- Leonardo da Vinci's Mona Lisa
- Pablo Picasso’s "Guernica"
- "Liberty Leading the People" by Eugène Delacroix
- "The Raft of the Medusa" by Géricault
- "Impression, Sunrise" by Claude Monet
- "Déjeuner sur l’herbe" by Édouard Manet
- “The Great Wave off Kanagawa” by Hokusai
- "The Scream" by Edvard Munch
- "Les Demoiselles d’Avignon" by Pablo Picasso
- The Persistence of Memory by Salvador Dali
“Nature is the source of all true knowledge. She has her own logic, her own laws, she has no effect without cause nor invention without necessity.” - Leonardo da Vinci
Every day, between 15,000 and 20,000 people visit the Mona Lisa in the Louvre. It’s arguably the most famous painting in the world. However, there are plenty of other artists who’ve made their mark on the world of art. Degas, Auguste Renoir, Frida Kahlo, Kandinsky, Rembrandt, Vermeer, Courbet, Seurat, Klimt, Pissarro, Mondrian, Caravaggio, Warhol, Caillebotte, Pollock, Goya, etc., there are plenty of famous painters.
From the Renaissance to modern art, here are the 10 most famous paintings in history.
Leonardo da Vinci's Mona Lisa
Who doesn’t know the famous Mona Lisa?
Even if you haven’t seen it in the Louvre, you’ll probably recognise this piece. It was painted by Leonardo da Vinci in the 16th century. The piece portrays a woman to be the wife of Francesco del Giocondola, a Florentine nicknamed Lisa Gherardini.
The story is that Leonardo da Vinci was contacted by Francis I of France, packed his bags, and settled in Château du Clos Lucé, one of the king’s residences. The oil painting was then displayed in Versailles and is currently on display in the Louvre.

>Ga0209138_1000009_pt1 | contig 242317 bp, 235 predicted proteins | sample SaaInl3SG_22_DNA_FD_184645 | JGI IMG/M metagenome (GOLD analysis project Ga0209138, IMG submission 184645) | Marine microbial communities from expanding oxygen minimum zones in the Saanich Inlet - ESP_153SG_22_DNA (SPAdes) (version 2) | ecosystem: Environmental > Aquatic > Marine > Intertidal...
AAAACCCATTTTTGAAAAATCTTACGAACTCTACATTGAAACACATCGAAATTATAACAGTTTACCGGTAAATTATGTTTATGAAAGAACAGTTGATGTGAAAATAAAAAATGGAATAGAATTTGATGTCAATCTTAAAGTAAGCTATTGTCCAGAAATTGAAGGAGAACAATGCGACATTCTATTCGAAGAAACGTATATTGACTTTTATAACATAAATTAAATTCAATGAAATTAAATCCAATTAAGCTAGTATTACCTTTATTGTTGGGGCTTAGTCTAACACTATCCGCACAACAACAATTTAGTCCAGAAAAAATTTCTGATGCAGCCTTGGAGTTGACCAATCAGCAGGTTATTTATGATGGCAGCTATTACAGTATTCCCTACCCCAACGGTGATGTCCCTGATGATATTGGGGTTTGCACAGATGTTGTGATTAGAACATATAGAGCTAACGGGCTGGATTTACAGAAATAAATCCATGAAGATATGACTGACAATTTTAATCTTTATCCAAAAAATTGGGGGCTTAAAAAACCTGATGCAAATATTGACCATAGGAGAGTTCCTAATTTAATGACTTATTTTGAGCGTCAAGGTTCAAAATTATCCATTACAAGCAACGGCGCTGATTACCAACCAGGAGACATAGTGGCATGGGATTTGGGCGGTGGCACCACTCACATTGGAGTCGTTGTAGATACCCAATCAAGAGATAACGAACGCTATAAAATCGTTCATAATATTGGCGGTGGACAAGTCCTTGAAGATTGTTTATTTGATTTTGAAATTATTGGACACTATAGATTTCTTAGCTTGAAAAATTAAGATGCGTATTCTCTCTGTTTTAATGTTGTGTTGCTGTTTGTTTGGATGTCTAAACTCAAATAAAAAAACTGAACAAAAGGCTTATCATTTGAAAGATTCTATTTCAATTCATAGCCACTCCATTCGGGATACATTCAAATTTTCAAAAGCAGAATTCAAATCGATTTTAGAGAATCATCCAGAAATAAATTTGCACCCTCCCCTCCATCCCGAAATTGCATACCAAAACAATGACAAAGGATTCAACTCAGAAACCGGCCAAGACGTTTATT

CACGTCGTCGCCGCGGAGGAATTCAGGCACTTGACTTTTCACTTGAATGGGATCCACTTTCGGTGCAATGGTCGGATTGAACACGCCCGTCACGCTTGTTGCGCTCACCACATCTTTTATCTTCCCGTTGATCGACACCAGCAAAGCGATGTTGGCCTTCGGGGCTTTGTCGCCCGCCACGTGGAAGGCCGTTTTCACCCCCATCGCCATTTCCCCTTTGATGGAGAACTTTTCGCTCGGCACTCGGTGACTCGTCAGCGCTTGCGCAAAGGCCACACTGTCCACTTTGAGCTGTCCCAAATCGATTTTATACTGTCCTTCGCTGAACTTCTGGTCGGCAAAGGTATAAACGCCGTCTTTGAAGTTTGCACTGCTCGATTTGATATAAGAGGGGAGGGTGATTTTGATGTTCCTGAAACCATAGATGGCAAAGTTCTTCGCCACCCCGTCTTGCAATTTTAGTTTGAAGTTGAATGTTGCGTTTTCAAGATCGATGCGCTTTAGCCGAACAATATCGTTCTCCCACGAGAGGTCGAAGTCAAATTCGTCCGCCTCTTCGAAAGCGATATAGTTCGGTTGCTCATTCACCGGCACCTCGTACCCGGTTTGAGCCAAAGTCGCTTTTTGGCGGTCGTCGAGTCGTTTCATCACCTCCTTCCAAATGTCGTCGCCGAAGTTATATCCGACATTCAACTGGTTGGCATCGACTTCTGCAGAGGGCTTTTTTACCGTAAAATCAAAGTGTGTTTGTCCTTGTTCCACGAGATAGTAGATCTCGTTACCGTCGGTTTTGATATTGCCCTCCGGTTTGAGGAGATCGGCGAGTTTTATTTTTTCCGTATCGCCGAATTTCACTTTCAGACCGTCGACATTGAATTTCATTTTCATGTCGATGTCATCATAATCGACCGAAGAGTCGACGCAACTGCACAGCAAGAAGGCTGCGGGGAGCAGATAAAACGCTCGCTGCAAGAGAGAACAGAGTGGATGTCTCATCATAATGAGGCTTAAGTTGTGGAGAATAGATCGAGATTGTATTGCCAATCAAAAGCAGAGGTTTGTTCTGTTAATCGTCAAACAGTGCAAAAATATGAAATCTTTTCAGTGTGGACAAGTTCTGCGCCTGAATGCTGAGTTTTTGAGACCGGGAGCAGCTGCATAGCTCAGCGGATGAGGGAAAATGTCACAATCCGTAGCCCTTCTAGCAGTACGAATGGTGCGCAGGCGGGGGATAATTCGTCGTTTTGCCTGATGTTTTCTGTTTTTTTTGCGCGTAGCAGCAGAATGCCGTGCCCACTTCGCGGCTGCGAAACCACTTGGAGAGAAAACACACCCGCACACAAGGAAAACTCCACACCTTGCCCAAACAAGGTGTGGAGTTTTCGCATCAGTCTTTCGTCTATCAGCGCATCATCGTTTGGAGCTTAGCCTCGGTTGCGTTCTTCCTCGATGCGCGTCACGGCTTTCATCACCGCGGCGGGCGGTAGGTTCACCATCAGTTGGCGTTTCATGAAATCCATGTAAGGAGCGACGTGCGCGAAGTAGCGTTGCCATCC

It’s particularly famous due to the fact that it was stolen in 1911 by an Italian who wanted to take it back to its country of origin.
Art lovers enjoy the composition, which is quite original for the time. It’s quite similar to how we have our ID photos. Many have noticed that the Mona Lisa’s eyes follow you around the room. In fact, it’s still being studied today and shows just what a genius Leonardo da Vinci was.
Pablo Picasso’s "Guernica"
Picasso’s most famous piece, Guernica, is currently on display at the Reina Sofia in Madrid and measures 3.5m by 7.8m. It’s one of the most important pieces of the 20th century as it portrays the bombing of the town of Guernica in 1937 by Nazi and Italian planes. Pablo Picasso wanted to show the horror and suffering of the Spaniards during the civil war so he depicted the bombardment that left 2,000 dead.
The composition and scale of the piece make it both impressive and shocking. For a long time, the work was kept at the MoMA in New York in accordance with the creator’s wishes. It wouldn’t return to Spain until 1981 after Franco had died.
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"Liberty Leading the People" by Eugène Delacroix
This is without a doubt one of the most famous pieces in the Louvre. Liberty Leading the People was painted by the Romantic painter Eugène Delacroix in 1930 and was shown in the Salon de Paris in 1831. It was initially called “Scènes de barricades” in reference to the July Revolution that followed the French Revolution. During the Borbon Restoration and under the reign of Charles X, barricades were put in in Paris to defend the freedom of the country. This led to July Monarchy.